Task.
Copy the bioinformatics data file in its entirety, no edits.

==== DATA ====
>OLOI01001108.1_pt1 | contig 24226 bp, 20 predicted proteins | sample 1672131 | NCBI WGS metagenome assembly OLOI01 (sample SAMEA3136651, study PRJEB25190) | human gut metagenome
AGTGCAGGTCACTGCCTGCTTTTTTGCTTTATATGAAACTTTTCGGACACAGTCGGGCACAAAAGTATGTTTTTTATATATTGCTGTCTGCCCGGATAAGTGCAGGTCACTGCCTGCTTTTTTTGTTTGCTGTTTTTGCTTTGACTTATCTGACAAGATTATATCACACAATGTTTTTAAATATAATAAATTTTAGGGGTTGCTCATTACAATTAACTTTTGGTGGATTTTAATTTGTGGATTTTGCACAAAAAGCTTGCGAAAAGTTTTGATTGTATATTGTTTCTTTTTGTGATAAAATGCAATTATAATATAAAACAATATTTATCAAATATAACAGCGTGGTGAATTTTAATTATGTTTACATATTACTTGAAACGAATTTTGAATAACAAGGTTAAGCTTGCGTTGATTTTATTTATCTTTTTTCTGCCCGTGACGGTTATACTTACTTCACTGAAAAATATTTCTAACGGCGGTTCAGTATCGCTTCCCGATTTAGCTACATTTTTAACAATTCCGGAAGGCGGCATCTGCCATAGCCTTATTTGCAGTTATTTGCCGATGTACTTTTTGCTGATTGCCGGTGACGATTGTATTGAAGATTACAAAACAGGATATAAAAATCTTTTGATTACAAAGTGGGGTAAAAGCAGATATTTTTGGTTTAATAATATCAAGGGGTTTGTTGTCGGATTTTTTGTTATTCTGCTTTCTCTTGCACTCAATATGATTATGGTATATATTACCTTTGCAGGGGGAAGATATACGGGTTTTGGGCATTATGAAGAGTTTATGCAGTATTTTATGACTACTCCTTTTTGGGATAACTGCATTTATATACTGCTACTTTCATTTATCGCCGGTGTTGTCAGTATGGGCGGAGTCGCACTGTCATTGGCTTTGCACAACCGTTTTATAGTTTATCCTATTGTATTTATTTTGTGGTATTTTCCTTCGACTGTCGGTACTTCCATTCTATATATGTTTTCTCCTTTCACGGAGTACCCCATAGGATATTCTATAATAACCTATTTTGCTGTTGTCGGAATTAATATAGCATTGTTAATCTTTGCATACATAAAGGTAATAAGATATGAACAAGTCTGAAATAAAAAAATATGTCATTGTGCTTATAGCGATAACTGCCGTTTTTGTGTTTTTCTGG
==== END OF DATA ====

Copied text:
>OLOI01001108.1_pt1 | contig 24226 bp, 20 predicted proteins | sample 1672131 | NCBI WGS metagenome assembly OLOI01 (sample SAMEA3136651, study PRJEB25190) | human gut metagenome
AGTGCAGGTCACTGCCTGCTTTTTTGCTTTATATGAAACTTTTCGGACACAGTCGGGCACAAAAGTATGTTTTTTATATATTGCTGTCTGCCCGGATAAGTGCAGGTCACTGCCTGCTTTTTTTGTTTGCTGTTTTTGCTTTGACTTATCTGACAAGATTATATCACACAATGTTTTTAAATATAATAAATTTTAGGGGTTGCTCATTACAATTAACTTTTGGTGGATTTTAATTTGTGGATTTTGCACAAAAAGCTTGCGAAAAGTTTTGATTGTATATTGTTTCTTTTTGTGATAAAATGCAATTATAATATAAAACAATATTTATCAAATATAACAGCGTGGTGAATTTTAATTATGTTTACATATTACTTGAAACGAATTTTGAATAACAAGGTTAAGCTTGCGTTGATTTTATTTATCTTTTTTCTGCCCGTGACGGTTATACTTACTTCACTGAAAAATATTTCTAACGGCGGTTCAGTATCGCTTCCCGATTTAGCTACATTTTTAACAATTCCGGAAGGCGGCATCTGCCATAGCCTTATTTGCAGTTATTTGCCGATGTACTTTTTGCTGATTGCCGGTGACGATTGTATTGAAGATTACAAAACAGGATATAAAAATCTTTTGATTACAAAGTGGGGTAAAAGCAGATATTTTTGGTTTAATAATATCAAGGGGTTTGTTGTCGGATTTTTTGTTATTCTGCTTTCTCTTGCACTCAATATGATTATGGTATATATTACCTTTGCAGGGGGAAGATATACGGGTTTTGGGCATTATGAAGAGTTTATGCAGTATTTTATGACTACTCCTTTTTGGGATAACTGCATTTATATACTGCTACTTTCATTTATCGCCGGTGTTGTCAGTATGGGCGGAGTCGCACTGTCATTGGCTTTGCACAACCGTTTTATAGTTTATCCTATTGTATTTATTTTGTGGTATTTTCCTTCGACTGTCGGTACTTCCATTCTATATATGTTTTCTCCTTTCACGGAGTACCCCATAGGATATTCTATAATAACCTATTTTGCTGTTGTCGGAATTAATATAGCATTGTTAATCTTTGCATACATAAAGGTAATAAGATATGAACAAGTCTGAAATAAAAAAATATGTCATTGTGCTTATAGCGATAACTGCCGTTTTTGTGTTTTTCTGG